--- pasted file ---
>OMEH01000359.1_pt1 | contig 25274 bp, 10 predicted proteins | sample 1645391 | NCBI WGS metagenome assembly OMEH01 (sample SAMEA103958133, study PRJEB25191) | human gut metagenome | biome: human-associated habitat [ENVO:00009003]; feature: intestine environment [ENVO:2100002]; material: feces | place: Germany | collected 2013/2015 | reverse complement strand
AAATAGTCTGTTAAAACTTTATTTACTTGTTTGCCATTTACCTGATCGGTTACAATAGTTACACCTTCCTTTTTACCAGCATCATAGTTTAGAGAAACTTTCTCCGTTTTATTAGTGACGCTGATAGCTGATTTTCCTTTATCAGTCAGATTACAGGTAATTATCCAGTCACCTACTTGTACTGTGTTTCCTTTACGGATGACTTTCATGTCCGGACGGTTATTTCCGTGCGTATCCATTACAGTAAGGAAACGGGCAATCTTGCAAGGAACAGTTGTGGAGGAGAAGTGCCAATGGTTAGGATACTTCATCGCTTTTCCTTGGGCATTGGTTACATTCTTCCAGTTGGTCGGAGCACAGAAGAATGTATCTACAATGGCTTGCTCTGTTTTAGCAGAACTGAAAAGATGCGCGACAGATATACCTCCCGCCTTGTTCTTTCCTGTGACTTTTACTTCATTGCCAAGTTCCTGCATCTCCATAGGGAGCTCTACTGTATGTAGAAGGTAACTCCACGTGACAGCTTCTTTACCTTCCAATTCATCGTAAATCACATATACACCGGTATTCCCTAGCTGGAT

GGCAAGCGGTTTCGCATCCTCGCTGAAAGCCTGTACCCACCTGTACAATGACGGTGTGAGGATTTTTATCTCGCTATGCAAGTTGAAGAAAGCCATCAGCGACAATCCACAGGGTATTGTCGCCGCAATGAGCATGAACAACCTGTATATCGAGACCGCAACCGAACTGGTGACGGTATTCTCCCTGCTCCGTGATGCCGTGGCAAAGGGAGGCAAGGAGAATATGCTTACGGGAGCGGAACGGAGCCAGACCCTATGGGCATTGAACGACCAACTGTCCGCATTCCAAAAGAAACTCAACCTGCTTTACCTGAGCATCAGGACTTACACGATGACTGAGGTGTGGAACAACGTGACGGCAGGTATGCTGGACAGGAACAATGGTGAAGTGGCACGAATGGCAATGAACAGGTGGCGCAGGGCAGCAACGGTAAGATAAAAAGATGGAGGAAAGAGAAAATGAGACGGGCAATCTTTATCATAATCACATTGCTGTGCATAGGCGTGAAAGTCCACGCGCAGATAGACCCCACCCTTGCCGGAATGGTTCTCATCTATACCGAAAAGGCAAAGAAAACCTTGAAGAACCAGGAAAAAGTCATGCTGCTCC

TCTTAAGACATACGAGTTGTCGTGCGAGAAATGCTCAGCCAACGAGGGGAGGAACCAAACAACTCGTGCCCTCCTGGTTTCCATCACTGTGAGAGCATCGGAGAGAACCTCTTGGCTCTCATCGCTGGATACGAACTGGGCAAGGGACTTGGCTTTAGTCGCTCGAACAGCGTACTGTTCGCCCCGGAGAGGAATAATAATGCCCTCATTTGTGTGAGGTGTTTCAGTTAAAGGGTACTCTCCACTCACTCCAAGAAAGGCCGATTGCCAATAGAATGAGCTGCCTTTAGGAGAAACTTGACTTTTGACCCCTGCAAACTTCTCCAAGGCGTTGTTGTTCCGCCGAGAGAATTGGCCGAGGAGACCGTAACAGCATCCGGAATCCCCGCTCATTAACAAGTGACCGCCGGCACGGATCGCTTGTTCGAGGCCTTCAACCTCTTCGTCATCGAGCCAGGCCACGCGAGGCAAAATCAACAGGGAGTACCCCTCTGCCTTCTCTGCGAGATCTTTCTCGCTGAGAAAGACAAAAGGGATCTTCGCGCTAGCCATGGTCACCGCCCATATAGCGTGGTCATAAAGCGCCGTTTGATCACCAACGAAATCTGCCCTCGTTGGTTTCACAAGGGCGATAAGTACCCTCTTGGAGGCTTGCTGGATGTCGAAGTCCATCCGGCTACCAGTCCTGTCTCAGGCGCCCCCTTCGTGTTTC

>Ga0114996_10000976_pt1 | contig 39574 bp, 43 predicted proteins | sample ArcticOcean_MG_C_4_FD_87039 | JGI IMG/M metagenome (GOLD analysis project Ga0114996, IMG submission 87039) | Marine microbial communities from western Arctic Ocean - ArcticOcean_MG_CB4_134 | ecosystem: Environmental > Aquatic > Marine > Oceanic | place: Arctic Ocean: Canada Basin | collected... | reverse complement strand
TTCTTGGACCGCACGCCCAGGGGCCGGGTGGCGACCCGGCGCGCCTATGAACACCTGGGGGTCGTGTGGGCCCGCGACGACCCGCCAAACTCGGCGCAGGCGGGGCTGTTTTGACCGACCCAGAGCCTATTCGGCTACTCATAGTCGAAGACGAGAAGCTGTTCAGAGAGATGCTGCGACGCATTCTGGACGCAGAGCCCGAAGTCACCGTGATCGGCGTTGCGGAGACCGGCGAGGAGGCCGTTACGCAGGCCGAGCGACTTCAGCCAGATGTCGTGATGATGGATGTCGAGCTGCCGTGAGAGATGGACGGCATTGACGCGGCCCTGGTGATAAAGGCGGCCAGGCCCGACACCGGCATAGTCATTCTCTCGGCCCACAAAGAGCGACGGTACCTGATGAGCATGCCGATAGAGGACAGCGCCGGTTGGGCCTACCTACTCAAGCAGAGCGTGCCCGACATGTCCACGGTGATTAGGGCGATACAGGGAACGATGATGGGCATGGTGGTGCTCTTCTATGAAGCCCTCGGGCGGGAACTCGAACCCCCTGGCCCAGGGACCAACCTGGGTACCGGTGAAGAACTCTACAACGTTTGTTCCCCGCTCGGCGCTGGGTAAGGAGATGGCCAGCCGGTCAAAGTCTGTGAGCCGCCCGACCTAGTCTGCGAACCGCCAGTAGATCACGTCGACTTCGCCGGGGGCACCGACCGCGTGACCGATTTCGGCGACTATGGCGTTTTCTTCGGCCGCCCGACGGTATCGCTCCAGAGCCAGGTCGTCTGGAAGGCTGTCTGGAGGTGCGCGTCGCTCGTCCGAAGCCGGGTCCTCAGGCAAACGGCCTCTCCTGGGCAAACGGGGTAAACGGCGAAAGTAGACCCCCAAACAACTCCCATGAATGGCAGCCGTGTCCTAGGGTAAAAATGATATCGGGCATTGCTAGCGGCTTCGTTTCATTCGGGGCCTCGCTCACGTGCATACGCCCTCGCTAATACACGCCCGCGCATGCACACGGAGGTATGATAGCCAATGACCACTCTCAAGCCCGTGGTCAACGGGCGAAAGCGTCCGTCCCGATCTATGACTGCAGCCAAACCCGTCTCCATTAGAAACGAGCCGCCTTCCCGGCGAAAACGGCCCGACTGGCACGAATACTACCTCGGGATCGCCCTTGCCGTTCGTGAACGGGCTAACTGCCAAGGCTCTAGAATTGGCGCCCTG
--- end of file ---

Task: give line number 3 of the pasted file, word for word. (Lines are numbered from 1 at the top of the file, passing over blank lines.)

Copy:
GGCAAGCGGTTTCGCATCCTCGCTGAAAGCCTGTACCCACCTGTACAATGACGGTGTGAGGATTTTTATCTCGCTATGCAAGTTGAAGAAAGCCATCAGCGACAATCCACAGGGTATTGTCGCCGCAATGAGCATGAACAACCTGTATATCGAGACCGCAACCGAACTGGTGACGGTATTCTCCCTGCTCCGTGATGCCGTGGCAAAGGGAGGCAAGGAGAATATGCTTACGGGAGCGGAACGGAGCCAGACCCTATGGGCATTGAACGACCAACTGTCCGCATTCCAAAAGAAACTCAACCTGCTTTACCTGAGCATCAGGACTTACACGATGACTGAGGTGTGGAACAACGTGACGGCAGGTATGCTGGACAGGAACAATGGTGAAGTGGCACGAATGGCAATGAACAGGTGGCGCAGGGCAGCAACGGTAAGATAAAAAGATGGAGGAAAGAGAAAATGAGACGGGCAATCTTTATCATAATCACATTGCTGTGCATAGGCGTGAAAGTCCACGCGCAGATAGACCCCACCCTTGCCGGAATGGTTCTCATCTATACCGAAAAGGCAAAGAAAACCTTGAAGAACCAGGAAAAAGTCATGCTGCTCC